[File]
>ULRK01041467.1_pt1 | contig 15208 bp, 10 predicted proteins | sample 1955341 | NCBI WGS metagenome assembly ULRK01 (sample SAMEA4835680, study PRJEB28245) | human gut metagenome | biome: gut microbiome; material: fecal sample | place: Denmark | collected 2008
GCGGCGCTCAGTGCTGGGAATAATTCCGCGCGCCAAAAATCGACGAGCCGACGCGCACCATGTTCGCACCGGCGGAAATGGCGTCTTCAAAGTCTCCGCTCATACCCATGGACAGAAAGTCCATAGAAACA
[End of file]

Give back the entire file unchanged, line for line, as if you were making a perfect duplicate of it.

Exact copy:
>ULRK01041467.1_pt1 | contig 15208 bp, 10 predicted proteins | sample 1955341 | NCBI WGS metagenome assembly ULRK01 (sample SAMEA4835680, study PRJEB28245) | human gut metagenome | biome: gut microbiome; material: fecal sample | place: Denmark | collected 2008
GCGGCGCTCAGTGCTGGGAATAATTCCGCGCGCCAAAAATCGACGAGCCGACGCGCACCATGTTCGCACCGGCGGAAATGGCGTCTTCAAAGTCTCCGCTCATACCCATGGACAGAAAGTCCATAGAAACA